Once Again in Hollywood It's That Time Of the Year

The 74th Annual Academy Awards, hosted by Whoopi Goldberg, airs next Sunday night at 5 p.m. on ABC. For a complete database of Oscar history and statistics, visit www.littlegoldenguy.com.

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Every March, just before Oscar night, and just after reviewers announce their predictions, you suspect that critics really, really hate the Academy Awards. Sure, they're fascinated by formulating some algorithm which deciphers all the academy secrets, but that's really to feed their own egos, not understand the industry.

I love the Oscars. I love the glossy glam, the exclusive parties, the tired acceptance clichés, and the ridiculous costumes. Only Hollywood could create a tribute to itself that revels in its own superficiality, and expect millions of viewers to be enchanted by the dazzling shadows and fog. It's my favorite day of the year, and I haven't missed one since "Driving Miss Daisy" won Best Picture.

Critics love to hate the Oscars. They love to say awards mean nothing, or that the academy is composed of old white geezers with no taste. This may be true, but does anybody actually expect the Oscars to reflect the advancement of the cinema or the celebration of the serious film artist? Sure, the awards are terribly conservative and echo the studio-driven sentimentality of a long-lost era. In a way, we expect the Oscars to not reflect art, but to reinforce our ideas of what the big, exciting movie studio should be, that is, big and exciting.

There's something reassuring about seeing the tried-and-true traditions of Hollywood played out to this breathtaking excess. Just as we need the independent and international cinema as an alternative to the maligned Hollywood blockbuster, sometimes we need to just relax and smell the artifice. Naturally, it's frustrating to observe how predictable the Academy has grown (for the love of God, no more John Williams!).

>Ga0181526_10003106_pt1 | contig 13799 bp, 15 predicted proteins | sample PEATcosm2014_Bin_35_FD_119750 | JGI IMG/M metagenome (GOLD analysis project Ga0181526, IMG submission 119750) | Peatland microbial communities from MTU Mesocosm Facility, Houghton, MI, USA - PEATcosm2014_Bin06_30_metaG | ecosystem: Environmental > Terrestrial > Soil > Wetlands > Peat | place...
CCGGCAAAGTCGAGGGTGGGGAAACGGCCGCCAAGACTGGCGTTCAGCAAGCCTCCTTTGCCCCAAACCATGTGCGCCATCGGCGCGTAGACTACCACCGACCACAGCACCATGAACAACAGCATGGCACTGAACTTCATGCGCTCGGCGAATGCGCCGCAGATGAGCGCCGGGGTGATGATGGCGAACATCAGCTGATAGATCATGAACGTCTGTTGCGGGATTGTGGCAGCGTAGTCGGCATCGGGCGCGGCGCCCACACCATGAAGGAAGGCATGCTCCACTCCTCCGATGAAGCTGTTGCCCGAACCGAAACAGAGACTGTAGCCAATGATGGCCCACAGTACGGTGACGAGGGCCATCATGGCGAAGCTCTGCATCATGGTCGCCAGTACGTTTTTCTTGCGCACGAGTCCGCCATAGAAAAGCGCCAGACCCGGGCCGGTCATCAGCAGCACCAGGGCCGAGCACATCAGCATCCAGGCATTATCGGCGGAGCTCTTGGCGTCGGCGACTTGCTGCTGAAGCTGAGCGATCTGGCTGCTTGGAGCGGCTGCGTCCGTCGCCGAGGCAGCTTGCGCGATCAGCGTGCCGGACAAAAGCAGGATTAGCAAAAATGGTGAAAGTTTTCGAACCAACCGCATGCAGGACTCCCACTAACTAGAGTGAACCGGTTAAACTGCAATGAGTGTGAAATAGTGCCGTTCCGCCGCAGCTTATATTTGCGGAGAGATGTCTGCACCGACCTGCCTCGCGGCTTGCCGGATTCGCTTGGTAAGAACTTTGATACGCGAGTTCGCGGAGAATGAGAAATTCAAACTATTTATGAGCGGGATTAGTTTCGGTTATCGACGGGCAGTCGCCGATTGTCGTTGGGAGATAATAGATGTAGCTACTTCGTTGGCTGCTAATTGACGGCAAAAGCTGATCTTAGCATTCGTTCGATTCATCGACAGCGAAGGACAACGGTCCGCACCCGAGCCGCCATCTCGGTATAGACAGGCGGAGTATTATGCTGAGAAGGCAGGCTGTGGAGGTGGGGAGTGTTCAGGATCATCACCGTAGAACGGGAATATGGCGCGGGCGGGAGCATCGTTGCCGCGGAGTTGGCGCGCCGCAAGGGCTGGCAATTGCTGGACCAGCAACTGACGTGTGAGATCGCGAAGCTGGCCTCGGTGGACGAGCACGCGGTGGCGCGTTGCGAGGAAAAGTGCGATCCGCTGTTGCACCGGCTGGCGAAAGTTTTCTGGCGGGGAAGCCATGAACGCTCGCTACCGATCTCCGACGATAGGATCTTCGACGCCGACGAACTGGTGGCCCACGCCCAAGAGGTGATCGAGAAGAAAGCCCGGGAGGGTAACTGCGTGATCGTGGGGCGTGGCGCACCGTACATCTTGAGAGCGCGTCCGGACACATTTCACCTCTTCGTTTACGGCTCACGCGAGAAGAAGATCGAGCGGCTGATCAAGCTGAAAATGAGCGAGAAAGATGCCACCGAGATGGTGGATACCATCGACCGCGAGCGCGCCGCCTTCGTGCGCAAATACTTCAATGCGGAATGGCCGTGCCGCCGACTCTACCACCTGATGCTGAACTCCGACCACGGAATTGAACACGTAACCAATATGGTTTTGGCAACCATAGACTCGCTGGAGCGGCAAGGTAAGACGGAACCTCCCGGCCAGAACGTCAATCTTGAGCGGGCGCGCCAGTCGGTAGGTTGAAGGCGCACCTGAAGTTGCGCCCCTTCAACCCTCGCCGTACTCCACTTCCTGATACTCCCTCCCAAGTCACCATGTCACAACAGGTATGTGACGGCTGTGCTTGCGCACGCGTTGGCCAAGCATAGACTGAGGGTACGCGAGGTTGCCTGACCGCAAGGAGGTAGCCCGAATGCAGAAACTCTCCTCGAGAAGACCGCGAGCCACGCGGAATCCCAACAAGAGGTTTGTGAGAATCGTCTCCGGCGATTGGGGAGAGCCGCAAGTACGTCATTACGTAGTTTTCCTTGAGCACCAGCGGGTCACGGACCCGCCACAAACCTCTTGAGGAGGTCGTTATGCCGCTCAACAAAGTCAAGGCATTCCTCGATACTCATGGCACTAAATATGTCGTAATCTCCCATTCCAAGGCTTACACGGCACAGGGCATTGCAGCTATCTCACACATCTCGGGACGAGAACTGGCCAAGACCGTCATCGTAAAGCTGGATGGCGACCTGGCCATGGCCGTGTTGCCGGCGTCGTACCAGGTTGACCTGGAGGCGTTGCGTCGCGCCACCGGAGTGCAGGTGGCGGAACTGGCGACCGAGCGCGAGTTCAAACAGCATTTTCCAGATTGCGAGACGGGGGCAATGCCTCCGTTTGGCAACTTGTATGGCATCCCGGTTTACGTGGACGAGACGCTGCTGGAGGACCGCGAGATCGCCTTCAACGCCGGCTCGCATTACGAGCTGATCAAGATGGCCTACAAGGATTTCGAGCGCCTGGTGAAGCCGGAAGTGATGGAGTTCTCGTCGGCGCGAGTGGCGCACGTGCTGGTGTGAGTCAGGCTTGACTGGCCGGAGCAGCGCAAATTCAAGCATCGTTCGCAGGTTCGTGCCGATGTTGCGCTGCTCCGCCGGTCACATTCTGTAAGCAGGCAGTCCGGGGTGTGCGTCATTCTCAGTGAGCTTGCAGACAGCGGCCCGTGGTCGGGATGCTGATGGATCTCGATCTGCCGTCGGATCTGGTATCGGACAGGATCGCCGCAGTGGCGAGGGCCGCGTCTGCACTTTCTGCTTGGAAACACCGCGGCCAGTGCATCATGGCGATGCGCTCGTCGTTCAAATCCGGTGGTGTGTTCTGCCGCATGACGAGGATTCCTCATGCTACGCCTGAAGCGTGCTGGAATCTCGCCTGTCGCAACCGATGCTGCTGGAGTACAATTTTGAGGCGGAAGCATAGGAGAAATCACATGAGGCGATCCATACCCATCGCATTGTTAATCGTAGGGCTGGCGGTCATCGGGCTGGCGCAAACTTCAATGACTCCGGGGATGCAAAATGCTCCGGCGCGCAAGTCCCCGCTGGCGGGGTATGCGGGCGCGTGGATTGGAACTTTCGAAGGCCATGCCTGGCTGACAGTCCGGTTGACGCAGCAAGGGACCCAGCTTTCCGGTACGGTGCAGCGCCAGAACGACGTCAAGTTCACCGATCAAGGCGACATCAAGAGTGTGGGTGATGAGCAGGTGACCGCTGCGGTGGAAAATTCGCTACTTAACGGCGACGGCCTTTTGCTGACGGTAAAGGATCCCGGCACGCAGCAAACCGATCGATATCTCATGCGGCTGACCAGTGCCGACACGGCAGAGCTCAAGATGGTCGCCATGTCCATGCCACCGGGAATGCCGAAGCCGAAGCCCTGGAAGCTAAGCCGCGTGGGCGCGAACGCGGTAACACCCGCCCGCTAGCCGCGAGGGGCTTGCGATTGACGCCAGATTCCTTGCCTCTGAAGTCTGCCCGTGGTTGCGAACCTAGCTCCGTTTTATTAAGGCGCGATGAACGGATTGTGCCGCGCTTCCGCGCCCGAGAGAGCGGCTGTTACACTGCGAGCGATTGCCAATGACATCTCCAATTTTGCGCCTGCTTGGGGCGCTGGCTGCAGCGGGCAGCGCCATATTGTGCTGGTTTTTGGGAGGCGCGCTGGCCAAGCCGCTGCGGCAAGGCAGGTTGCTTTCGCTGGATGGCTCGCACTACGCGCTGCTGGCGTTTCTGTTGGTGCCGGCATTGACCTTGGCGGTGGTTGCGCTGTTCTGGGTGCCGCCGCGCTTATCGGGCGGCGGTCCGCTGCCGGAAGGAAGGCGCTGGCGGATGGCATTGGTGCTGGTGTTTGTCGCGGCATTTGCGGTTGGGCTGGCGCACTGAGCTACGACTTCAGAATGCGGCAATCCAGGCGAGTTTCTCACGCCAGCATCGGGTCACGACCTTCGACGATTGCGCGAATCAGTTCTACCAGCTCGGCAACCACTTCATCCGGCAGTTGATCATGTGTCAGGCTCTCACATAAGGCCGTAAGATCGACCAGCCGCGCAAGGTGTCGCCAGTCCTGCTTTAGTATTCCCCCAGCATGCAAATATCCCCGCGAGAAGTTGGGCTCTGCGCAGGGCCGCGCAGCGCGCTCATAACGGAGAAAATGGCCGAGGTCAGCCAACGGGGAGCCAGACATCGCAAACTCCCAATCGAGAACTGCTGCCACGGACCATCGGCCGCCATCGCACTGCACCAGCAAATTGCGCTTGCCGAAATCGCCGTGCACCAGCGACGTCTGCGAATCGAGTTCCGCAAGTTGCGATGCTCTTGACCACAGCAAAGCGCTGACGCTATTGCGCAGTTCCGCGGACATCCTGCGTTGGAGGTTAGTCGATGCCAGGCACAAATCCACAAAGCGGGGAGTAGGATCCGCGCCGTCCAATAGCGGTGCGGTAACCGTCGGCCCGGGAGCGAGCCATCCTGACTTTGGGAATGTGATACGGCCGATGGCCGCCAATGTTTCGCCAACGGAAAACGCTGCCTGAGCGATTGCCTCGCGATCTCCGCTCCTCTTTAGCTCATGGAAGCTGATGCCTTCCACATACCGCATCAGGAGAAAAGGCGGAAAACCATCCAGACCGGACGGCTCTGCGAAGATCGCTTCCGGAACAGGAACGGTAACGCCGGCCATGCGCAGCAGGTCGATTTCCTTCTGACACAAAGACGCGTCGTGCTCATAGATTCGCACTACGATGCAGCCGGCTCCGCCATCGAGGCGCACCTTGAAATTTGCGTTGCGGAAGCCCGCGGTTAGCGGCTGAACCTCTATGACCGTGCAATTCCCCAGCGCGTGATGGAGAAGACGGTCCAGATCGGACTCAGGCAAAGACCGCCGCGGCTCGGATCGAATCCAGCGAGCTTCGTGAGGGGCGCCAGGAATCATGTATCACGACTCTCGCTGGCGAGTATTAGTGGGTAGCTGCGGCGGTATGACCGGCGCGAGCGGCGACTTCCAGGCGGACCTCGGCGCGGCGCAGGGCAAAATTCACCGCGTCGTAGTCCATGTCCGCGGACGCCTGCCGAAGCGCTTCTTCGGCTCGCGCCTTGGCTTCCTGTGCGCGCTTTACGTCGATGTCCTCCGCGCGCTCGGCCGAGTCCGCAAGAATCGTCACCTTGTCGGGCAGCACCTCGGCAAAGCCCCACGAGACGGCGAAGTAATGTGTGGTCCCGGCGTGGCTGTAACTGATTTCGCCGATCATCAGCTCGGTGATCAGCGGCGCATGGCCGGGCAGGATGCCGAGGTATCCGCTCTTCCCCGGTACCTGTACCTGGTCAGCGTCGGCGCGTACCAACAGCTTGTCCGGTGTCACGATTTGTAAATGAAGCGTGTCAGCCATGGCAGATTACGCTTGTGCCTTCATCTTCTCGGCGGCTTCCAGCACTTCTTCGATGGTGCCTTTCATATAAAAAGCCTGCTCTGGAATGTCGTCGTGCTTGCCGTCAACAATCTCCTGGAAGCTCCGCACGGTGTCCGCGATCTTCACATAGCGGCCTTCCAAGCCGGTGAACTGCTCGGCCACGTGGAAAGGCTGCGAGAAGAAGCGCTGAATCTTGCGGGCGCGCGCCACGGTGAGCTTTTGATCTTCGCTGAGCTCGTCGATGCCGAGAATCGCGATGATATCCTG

Still, there's some comfort in it. I've been joking to my friends about how hilarious it'd be if Jean-Luc Godard's new film "In Praise of Love" had been nominated for best foreign film, but I think watching Godard on TV indicting Hollywood and Spielberg as the devils of mass media would be far too distressing, even if I completely agree.

If I had my way, Naomi Watts would have been nominated for Best Actress, "The Royal Tenenbaums" would get Best Costumes, and "Mulholland Drive" would get Best Musical Score. Oh and "Legally Blonde" would snag a Best Art Direction nomination and "Heartbreakers" would be running for Best Makeup (did you see what they did to poor Gene Hackman's face?). But who am I kidding? Whoopi Goldberg has a greater chance of being funny than the academy giving an award to a movie about a sorority-sister attorney.

Instead, Best Costumes and Best Art Direction will go to a big-budget celebration of Hollywood, just as "Amadeus" did in 1984 or "Ben-Hur" in 1959. They'll never understand that it's much harder to edit a delicately paced, excruciating picture like "In the Bedroom," rather than a calculated, kinetic film like "Black Hawk Down" or "The Lord of the Rings."

I could go on, but I won't, because I love the Oscars too much to think of the what-ifs, and just appreciate the fact that I'm invited to the party of the year, albeit on my 32" TV.

To the doubters, I'd actually say that the Oscars are getting better at acknowledging trends and art films. In three of the last six years, a non-English language film has been nominated for the top prize. If it seems like every year's awards are getting duller and duller, it's because the films are getting worse, not the Academy.

To paraphrase the immortal words of Norma Desmond, no stranger to Hollywood herself, the Oscars are still big, it's the pictures that got small.


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